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A “strong report?”

January 17, 2017

Late last week, just before a long weekend, the United States Treasury Department released the annual Financial Report of the U.S. Government.  This important report was greeted as it usually is, with deafening silence.

One reason for the lack of attention has to do with its reliability.  This year, as it has every year since 1997, the GAO issued a disclaimer of opinion on the financial statements, citing the same fundamental weaknesses in our government’s accounting and internal controls.

The 2016 report came out over a month earlier than it did last year.  This being the last year of the outgoing Obama administration, there may have been more pedal-to-the-metal in getting the report out before the transition.  But if the government can do this in transition years, why can’t it deliver the report earlier in non-transition years? 

The latest report was introduced, as it always is, with an introductory “Message from the Secretary.” That would be Jacob Lew, the Secretary of the Treasury.  Mr. Lew opened his message with the note that this was the final report of the Obama Administration, and a report that “reflects an economy that has come a long way since 2008.”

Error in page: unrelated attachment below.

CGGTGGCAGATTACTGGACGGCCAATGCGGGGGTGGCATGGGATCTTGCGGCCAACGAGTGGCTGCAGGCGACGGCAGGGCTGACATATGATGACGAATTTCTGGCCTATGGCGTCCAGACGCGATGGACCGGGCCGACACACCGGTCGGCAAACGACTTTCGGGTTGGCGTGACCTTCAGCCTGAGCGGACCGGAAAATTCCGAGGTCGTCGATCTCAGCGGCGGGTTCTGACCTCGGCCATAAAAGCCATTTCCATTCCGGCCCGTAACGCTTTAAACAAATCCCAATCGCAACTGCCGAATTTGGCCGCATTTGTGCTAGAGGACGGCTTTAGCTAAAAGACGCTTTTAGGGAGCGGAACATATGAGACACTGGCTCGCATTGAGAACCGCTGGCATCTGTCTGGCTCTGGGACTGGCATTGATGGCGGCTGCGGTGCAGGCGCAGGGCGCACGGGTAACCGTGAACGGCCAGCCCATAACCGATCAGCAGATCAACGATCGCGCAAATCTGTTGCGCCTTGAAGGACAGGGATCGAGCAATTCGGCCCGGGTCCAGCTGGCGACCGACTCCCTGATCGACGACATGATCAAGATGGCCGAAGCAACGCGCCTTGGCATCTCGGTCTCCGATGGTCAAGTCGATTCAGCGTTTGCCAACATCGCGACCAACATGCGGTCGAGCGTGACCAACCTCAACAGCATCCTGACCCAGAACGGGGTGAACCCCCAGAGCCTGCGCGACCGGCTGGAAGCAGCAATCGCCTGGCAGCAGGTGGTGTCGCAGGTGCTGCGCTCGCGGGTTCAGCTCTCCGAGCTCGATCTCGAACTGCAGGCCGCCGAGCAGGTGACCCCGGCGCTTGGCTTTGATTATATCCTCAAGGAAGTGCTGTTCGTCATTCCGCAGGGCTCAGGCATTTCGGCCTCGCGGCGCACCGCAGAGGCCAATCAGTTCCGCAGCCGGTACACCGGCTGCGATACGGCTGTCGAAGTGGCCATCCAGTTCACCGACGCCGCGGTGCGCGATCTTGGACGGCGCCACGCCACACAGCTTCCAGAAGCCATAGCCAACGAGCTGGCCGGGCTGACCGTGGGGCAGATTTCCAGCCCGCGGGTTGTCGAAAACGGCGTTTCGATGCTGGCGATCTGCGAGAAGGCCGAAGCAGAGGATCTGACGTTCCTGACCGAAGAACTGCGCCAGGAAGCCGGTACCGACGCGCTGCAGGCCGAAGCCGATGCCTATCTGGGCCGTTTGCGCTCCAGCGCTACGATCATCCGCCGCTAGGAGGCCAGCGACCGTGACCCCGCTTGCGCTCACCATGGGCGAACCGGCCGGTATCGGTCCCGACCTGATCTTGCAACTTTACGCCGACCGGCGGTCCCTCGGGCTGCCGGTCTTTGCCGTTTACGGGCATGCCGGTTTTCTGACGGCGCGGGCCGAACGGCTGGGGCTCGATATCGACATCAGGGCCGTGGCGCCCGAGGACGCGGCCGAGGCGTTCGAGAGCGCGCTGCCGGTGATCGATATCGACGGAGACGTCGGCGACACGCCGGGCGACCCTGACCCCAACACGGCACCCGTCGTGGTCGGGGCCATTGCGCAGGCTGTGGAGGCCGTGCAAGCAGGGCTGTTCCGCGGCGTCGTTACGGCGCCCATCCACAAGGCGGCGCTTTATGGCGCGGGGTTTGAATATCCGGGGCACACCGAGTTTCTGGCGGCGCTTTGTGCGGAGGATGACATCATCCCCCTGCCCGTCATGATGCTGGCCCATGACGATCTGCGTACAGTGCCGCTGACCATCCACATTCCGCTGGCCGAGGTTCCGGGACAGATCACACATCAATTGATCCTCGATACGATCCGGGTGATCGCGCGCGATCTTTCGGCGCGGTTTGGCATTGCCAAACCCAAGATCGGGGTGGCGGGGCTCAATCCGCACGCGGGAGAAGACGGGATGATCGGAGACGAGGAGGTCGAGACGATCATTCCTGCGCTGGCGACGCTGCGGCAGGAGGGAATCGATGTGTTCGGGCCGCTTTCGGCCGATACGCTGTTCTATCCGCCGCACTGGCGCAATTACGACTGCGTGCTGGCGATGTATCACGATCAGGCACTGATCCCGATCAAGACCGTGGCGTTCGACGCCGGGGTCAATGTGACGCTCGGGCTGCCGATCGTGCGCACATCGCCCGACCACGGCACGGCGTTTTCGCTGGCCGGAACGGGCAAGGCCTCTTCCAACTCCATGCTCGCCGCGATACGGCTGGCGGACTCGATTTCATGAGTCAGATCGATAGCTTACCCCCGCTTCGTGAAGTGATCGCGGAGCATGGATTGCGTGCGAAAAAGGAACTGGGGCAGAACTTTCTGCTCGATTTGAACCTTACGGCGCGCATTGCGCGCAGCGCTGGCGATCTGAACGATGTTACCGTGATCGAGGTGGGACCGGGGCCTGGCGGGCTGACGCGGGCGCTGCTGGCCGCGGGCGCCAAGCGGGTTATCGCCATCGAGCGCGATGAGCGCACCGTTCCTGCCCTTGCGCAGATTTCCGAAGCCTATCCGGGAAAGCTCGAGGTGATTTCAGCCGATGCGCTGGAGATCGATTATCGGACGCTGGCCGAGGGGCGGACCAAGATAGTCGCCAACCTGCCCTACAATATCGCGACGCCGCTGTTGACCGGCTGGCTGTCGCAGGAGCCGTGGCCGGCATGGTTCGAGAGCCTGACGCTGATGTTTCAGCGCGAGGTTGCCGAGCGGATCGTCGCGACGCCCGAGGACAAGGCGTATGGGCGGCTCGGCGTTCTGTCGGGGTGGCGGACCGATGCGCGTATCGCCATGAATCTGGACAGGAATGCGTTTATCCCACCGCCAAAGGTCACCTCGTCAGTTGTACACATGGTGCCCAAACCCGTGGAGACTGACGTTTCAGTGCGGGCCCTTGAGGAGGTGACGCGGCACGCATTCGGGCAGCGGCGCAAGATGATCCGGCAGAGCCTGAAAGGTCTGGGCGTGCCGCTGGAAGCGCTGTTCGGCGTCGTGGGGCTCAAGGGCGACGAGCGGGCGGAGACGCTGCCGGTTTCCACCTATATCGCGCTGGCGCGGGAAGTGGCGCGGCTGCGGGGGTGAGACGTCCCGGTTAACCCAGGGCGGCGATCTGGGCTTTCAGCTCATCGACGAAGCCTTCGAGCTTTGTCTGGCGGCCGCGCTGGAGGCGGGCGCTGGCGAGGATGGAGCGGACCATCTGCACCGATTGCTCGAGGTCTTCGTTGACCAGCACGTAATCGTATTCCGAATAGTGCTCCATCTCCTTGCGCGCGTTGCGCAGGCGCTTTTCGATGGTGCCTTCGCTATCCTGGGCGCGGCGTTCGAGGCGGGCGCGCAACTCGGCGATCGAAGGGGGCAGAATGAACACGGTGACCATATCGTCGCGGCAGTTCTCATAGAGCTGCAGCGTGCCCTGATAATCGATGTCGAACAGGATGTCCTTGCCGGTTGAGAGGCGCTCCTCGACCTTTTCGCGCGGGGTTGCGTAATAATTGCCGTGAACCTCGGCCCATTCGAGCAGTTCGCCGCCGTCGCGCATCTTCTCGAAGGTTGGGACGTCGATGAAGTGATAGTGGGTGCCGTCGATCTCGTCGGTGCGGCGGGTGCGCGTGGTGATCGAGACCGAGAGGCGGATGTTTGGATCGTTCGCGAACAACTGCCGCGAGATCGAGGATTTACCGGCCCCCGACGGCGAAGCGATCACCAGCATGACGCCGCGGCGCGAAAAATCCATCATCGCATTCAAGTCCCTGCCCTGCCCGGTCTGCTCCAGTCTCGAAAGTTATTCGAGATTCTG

Here, we have a public steward reporting on the financial condition of our government, but laying claim to responsibility for the overall U.S. economy.  That is more appropriately the province of NIPA (National Income and Product Accounts, or GDP) reporting, even assuming that GDP accounts should be prepared in the first place.

So how has the government’s financial position evolved since 2008?  How did it change last year?

When we look at the financial position, we see marked deterioration since 2008, and deterioration that accelerated in the last two years. Based on the information we rely upon in this report, we are likely to raise our estimate of the “true” federal government debt significantly higher.

Later on in his introductory message, Secretary Lew claimed that the “Government’s long-term fiscal gap continues to be reduced by the provisions of the Affordable Care Act of 2010, Budget Control Act of 2011, and the American Taxpayer Relief Act of 2013.”

Unfortunately, the government’s measure of its own fiscal gap actually rose sharply last year, by a full one-third.  The “fiscal gap” is the combination of tax increases and/or spending cuts needed to keep the ratio of government debt to GDP from rising in the future.  Under current law and policy, this ratio is projected to rise sharply, in ways the government itself describes as "unsustainable." 

Concluding his introductory message, Secretary Lew stated that he was “pleased to share this strong report.”

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